Rawls’ attempt to define justice as fairness within the confines of the original position in A Theory of Justice establishes a deontological ethic. Rawls’ theory prioritizes individual liberty with equality to illustrate the deficiencies of utilitarianism. Despite criticism from Sandel, Rawls’ justice as fairness theory adequately defends a redistributive system for the entire society while addressing the inequality of luck. In A Theory of Justice, Rawls attempts to provide an alternative to belief in utilitarianism and intuitionism with the justice as fairness theory. Rawls defines justice as fairness as the choices made in the original position, saying, “They are the principles that free and rational persons concerned to further their own interests would accept in an initial position of equality defining the fundamental terms of their association...This way of regarding the principles of justice we shall call justice as fairness.”(10) By assuming people in the original position could only make rational, unbiased judgements, Rawls claims principles reached in this position would be the most just.
Nozick’s conception of “legitimate means” is manifested through his Entitlement Theory. The Entitlement Theory ... ... middle of paper ... ...e achieved when the Liberty and Difference Principle are enacted with the veil of ignorance. On the contrary, Nozick argues that Rawls’s theory is exactly the sort of patterned principle that infringes upon individual liberty. As an alternative, Nozick provides his unpatterned principle as the ideal distribution of goods in a society. To me, Rawls’s argues his theory in a manner where his principles of justice are not only difficult to achieve, but ultimately are exceedingly deficient in providing general utility.
Why is it that a person has to offset his initial gain for the betterment of others? Rawls proposes this idea as the criterion for his second principle, the difference principle. What I argue however, is that the difference principle proposes to remove inequality from society but fails in this endeavor due to retaining enough inequality to benefit the disadvantaged, leaving the principle defective in its nature. This will be the question analyzed in this essay where I will first explain the two principles proposed by Rawls as well as the lexical order or priority, which is a central feature within A Theory of Justice. I... ... middle of paper ... ...s that mean Rawls will account for skin color as a primary good?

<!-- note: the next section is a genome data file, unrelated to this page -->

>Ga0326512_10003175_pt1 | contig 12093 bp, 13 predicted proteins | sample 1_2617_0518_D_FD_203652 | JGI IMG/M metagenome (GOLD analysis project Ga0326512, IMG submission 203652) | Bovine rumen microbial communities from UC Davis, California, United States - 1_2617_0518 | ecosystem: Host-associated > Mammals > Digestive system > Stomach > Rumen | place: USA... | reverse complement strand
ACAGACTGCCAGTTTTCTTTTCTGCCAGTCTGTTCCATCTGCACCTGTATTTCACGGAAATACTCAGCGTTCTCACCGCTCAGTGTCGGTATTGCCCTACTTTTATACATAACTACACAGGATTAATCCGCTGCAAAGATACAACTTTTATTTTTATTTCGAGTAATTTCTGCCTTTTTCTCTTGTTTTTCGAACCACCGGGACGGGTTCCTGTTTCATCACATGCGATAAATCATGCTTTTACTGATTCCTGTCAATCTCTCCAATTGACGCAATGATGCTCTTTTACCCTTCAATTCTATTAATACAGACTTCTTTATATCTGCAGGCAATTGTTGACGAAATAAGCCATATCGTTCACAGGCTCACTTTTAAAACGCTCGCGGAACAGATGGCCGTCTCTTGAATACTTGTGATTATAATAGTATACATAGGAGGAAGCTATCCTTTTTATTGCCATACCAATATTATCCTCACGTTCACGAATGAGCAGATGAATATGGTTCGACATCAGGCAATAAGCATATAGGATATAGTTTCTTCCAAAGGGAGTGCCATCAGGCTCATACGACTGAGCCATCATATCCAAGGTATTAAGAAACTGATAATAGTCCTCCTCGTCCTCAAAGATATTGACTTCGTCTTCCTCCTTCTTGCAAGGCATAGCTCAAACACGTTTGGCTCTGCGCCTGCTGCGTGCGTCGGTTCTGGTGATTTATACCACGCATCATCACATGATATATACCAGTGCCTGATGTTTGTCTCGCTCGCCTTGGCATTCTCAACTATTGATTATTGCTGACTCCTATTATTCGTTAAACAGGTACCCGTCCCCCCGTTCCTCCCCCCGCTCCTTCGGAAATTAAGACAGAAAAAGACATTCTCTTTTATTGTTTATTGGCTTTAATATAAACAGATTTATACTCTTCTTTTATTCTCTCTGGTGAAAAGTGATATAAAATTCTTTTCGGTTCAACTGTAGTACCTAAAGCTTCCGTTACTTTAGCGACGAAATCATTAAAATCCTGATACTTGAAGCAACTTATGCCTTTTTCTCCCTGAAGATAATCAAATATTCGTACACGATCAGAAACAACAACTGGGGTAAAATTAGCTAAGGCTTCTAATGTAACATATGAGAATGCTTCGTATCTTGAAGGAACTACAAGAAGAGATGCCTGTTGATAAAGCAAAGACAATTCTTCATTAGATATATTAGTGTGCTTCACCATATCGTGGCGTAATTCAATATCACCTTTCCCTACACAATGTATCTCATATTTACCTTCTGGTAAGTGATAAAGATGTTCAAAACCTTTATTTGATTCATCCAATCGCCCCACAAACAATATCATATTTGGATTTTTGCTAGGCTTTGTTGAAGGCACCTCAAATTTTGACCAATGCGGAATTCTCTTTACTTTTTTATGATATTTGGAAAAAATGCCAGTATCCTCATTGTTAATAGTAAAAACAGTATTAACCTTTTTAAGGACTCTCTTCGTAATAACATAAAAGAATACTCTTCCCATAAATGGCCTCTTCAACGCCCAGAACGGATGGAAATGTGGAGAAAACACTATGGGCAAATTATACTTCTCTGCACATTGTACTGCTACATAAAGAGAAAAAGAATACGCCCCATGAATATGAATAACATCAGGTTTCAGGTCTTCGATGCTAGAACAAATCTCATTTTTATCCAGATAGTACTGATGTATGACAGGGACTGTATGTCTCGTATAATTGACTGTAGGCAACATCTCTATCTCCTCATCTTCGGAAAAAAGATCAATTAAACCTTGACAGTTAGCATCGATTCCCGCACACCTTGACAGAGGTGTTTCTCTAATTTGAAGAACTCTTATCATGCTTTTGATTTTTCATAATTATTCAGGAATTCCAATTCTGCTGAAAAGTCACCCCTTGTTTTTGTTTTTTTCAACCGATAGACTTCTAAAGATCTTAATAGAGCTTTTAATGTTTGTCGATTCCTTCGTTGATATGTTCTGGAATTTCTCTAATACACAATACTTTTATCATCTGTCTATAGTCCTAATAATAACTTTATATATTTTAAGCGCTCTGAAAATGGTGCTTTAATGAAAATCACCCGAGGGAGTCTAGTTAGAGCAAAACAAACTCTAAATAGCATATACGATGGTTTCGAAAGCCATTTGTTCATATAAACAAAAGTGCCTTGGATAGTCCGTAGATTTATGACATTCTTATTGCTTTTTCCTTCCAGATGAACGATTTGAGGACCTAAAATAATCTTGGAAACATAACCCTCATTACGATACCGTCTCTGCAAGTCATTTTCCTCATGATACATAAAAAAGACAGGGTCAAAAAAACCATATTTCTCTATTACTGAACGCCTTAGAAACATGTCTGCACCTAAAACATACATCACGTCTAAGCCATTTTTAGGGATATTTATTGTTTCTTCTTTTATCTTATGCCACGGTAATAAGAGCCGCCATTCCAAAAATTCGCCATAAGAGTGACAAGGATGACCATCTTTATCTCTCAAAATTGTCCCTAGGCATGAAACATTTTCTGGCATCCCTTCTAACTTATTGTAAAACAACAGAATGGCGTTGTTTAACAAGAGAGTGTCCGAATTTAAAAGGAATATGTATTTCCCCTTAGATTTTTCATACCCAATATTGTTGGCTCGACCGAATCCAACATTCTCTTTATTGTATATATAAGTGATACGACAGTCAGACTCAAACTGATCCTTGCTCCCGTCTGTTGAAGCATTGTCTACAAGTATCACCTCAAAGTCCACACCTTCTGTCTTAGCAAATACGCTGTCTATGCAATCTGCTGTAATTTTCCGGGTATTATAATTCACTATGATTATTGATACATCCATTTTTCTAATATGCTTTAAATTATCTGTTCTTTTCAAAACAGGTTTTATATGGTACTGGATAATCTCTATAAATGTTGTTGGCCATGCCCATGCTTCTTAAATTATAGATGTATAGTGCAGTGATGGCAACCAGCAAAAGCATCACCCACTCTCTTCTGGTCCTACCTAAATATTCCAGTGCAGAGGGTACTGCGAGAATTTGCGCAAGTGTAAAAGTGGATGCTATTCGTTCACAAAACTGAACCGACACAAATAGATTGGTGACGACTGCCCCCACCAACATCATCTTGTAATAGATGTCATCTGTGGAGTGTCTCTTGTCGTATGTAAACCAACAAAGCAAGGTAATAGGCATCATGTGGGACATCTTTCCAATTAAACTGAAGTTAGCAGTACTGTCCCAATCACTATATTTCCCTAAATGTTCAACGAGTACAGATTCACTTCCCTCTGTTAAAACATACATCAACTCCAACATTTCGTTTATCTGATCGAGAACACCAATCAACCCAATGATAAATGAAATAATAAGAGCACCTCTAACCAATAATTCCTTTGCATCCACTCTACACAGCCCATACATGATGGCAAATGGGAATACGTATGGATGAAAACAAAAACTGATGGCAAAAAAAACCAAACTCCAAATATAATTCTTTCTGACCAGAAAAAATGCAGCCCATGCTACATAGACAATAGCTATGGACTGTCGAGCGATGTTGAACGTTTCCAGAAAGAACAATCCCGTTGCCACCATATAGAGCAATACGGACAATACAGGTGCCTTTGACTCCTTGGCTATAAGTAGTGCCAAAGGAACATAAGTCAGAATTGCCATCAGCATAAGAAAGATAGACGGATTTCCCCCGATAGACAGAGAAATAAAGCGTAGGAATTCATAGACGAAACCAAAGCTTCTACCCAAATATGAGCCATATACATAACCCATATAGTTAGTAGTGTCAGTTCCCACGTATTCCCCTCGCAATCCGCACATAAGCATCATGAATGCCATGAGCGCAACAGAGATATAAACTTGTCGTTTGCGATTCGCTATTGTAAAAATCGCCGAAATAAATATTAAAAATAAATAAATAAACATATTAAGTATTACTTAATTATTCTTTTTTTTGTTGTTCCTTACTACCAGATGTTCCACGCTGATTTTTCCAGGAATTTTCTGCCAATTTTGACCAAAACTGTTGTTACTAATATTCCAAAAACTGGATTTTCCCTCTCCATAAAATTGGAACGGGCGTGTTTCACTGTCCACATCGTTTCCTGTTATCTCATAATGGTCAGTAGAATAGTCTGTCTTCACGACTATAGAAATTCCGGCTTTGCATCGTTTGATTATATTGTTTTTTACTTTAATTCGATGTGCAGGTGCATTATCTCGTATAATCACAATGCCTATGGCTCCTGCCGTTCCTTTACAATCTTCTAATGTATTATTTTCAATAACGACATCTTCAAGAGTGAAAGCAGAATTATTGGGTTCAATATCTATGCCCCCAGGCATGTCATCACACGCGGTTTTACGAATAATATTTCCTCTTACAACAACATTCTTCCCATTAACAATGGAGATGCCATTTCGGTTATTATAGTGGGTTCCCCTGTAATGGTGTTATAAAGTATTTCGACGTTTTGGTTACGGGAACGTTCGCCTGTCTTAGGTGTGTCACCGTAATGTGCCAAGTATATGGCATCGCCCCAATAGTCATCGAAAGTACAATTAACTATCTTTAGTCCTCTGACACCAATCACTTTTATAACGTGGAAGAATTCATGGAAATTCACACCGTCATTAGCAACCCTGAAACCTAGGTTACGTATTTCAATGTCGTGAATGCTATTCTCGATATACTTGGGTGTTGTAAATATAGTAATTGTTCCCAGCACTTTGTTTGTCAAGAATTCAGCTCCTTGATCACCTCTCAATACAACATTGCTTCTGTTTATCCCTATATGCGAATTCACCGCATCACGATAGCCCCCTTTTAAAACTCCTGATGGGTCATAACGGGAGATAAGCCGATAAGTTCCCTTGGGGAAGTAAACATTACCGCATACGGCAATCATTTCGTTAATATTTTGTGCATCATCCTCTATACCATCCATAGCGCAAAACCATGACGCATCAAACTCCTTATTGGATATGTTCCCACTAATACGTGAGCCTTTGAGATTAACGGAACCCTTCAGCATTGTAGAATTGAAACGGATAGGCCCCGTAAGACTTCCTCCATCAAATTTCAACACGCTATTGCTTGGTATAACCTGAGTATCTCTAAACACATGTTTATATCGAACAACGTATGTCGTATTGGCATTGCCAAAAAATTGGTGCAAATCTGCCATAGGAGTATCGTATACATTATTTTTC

Though birthed from the same utilitarian principle of maximising good, rule-utilitarianism and act-utilitarianism provide two very different accounts on how the maximising of good should be approached. This essay will compare these two approaches and try to ascertain whether rule-utilitarianism is indeed preferable to act-utilitarianism. Act-utilitarianism is a direct form of consequentialism in that its principles are applied directly to ones actions under particular circumstances and the action is then judged as morally permissible or impermissible based solely on whether your action achieved or failed to maximise pleasure. In contrast, rule-utilitarianism is considered indirect because your actions are carried out according to a set of accepted moral rules of which compliance with which would ensure maximum aggregate good. Whether an action is morally permissible or impermissible is judged on your adherence to the agreed set of moral rules as opposed to the direct outcome of your actions.